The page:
UNIVERSITÉ EÖTVÖS LORÁND, CENTRE INTERUNIVERSITAIRE D'ÉTUDES FRANÇAISES, DÉPARTEMENT D'ÉTUDES FRANÇAISES, H-1088 Budapest, Múzeum krt. 4/f., Hungary (+36-1-485-52-74; fax: +36-1-485-52-75; cief@ludens.elte.hu)

4–6 June 2010. "Displaying Word and Image," the International Association of Word and Image Studies (IAWIS/AIERTI) Focus Conference, at the University of Ulster, School of Art and Design, Belfast, U.K. This conference will bring together word and image, as well as literary scholarship, art history and theory, art practice, curatorial practice, museology, and visual culture, in order to address the interrelationship between word & image and display.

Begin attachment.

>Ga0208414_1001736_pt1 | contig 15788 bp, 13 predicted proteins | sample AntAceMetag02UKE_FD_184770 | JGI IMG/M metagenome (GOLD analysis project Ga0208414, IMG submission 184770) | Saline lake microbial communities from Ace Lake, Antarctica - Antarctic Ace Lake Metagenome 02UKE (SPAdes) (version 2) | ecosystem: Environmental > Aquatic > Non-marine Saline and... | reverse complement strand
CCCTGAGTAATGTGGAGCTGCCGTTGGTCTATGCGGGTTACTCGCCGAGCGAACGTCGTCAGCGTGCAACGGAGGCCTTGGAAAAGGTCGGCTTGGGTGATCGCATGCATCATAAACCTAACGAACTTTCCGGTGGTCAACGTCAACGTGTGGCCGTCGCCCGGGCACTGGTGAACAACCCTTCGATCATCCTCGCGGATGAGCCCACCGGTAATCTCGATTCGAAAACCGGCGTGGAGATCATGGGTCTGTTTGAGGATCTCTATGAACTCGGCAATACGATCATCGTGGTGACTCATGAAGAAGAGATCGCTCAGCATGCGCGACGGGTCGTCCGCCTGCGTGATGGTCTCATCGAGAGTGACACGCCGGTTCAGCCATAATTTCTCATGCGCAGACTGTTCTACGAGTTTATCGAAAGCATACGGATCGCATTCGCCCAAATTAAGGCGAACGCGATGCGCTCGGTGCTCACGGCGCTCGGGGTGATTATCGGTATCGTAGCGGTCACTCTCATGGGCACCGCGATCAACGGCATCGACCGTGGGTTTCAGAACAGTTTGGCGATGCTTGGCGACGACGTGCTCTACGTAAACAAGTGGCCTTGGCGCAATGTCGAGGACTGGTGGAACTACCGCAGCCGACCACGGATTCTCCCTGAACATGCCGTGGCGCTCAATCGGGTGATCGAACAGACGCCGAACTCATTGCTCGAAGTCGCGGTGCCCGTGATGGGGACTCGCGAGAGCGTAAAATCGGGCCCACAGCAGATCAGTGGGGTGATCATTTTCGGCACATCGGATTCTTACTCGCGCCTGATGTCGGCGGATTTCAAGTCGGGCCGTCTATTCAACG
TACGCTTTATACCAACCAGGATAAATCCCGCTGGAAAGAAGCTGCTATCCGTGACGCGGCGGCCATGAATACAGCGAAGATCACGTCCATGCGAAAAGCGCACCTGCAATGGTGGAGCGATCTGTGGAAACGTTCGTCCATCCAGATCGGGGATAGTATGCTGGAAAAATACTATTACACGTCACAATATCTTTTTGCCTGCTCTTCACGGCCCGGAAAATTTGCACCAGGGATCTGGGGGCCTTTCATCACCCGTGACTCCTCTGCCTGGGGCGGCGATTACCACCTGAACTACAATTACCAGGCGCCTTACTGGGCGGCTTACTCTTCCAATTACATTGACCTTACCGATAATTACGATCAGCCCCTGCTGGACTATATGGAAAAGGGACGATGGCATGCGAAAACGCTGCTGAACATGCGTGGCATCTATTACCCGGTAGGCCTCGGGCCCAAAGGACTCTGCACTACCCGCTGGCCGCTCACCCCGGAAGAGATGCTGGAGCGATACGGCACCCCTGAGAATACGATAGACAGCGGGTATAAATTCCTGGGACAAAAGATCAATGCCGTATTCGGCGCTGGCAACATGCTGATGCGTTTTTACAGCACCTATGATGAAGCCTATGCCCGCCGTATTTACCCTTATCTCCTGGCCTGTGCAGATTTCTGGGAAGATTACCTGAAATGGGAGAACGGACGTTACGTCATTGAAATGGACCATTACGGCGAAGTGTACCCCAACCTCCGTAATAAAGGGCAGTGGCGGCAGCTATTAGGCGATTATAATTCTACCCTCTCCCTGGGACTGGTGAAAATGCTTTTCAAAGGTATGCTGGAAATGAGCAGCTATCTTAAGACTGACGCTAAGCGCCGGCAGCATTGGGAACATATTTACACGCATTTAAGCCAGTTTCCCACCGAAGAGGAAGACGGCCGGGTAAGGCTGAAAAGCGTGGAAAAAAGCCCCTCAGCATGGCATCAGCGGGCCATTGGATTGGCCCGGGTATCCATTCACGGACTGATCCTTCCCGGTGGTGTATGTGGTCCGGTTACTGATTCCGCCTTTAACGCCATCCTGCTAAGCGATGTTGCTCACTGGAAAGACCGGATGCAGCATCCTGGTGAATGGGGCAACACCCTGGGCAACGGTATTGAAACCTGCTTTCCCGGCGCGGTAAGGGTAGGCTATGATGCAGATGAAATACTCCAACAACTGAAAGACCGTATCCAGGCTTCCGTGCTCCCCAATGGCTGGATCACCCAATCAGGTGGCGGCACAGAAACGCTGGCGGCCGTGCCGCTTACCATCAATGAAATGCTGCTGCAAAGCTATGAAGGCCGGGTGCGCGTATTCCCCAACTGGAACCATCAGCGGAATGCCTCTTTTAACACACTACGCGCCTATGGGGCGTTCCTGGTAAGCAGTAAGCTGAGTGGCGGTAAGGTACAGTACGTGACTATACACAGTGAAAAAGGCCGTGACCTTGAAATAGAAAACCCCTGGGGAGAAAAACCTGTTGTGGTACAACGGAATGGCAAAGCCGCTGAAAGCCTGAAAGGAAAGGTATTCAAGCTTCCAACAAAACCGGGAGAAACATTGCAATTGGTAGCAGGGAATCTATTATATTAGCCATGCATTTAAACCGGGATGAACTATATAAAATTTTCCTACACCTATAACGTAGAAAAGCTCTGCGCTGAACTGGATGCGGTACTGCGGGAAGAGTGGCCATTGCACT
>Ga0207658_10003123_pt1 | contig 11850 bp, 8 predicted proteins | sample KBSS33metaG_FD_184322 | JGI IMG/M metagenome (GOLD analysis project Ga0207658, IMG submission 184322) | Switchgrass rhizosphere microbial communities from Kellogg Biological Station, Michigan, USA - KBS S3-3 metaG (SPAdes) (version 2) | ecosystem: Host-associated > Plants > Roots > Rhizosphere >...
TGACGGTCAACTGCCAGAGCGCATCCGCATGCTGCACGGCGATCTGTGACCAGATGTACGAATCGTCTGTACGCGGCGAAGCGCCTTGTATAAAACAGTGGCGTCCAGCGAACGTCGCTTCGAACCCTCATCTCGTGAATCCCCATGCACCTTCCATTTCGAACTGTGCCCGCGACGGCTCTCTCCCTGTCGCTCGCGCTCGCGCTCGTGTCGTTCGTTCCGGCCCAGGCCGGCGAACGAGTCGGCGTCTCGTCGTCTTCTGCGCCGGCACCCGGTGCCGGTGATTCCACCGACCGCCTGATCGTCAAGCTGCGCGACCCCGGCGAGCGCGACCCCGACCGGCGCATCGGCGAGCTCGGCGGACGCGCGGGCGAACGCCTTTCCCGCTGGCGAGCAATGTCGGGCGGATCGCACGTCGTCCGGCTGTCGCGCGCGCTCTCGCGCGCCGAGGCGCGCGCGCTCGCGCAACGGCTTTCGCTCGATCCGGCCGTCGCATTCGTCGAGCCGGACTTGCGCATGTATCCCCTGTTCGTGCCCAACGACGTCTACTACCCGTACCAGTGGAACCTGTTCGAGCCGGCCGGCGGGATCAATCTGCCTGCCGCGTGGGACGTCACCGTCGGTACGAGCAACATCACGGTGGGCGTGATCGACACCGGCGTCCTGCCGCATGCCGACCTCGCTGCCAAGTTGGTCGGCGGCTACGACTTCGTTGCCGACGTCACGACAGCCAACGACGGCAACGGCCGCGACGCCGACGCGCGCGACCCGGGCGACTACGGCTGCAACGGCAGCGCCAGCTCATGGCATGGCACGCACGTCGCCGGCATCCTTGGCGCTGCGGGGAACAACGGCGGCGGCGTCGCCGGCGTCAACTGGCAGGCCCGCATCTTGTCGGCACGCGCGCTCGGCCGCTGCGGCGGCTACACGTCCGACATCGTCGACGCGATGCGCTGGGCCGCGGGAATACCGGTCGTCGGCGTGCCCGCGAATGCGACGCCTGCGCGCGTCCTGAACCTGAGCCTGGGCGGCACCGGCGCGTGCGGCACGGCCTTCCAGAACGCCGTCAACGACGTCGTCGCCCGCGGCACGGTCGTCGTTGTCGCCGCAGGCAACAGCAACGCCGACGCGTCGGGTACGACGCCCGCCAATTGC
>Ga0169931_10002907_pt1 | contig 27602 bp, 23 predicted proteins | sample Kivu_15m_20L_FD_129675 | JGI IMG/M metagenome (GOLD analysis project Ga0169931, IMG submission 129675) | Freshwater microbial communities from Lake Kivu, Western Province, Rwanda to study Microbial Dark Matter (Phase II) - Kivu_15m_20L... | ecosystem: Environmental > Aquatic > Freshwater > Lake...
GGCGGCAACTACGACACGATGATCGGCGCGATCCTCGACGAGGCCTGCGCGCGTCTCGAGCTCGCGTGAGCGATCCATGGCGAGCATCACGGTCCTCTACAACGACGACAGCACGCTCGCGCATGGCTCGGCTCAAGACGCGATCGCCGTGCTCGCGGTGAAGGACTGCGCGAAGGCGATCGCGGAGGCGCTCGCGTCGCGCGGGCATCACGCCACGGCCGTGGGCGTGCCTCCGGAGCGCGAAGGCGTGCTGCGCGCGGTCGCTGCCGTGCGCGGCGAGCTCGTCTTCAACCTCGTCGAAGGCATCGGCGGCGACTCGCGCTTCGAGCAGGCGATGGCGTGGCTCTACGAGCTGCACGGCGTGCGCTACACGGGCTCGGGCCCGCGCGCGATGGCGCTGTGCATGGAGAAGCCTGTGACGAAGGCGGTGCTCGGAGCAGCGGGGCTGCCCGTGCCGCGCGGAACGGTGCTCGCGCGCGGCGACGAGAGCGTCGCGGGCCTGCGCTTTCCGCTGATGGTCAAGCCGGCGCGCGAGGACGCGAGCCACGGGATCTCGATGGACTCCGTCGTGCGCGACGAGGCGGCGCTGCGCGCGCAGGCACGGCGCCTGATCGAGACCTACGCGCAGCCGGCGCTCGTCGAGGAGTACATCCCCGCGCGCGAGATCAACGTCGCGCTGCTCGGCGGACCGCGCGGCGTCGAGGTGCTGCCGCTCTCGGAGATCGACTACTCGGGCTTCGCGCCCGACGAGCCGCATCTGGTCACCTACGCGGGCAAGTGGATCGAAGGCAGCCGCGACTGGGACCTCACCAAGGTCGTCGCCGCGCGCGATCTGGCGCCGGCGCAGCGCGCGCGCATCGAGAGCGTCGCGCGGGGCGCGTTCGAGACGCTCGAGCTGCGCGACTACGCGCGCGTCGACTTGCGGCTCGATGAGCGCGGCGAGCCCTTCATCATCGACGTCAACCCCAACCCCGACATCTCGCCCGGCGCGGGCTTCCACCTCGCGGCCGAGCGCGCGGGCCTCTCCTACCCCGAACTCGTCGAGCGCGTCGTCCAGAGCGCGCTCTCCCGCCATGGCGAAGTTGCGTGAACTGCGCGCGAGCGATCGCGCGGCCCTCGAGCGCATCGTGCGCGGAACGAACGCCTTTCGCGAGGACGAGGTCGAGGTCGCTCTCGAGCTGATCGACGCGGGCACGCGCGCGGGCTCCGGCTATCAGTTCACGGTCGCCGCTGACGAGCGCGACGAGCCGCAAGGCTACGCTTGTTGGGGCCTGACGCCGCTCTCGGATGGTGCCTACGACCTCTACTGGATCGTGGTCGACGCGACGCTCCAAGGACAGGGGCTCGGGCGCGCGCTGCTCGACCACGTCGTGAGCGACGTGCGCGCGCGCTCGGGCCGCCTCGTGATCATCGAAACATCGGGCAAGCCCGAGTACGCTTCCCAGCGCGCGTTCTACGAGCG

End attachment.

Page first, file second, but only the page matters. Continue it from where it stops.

Relevant questions will be, e.g., how does the art exhibition function as mediator of literature? Which approaches to Word and Image are specific to curators or museum practitioners? How do Word and Image studies theorize, inform or imply display? We also wish to investigate the use of text/writing in and surrounding exhibitions, and the semiotics of museums' visual identities. How do competencies interact in the tri-disciplinary field between (1) art/art history/theory, (2) museum studies/curatorial practice and (3) literary studies? How are competencies acquired, and how do policies and funding structures enable work in this field?

We seek with this conference to (in)form a network that will investigate literary art exhibitions and work on relevant outputs. A publication on the conference theme is being planned.

Contact: Dr Christa-Maria Lerm Hayes (m.lermhayes@ulster.ac.uk) or Dr Karen Brown (karen.brown@ucd.ie).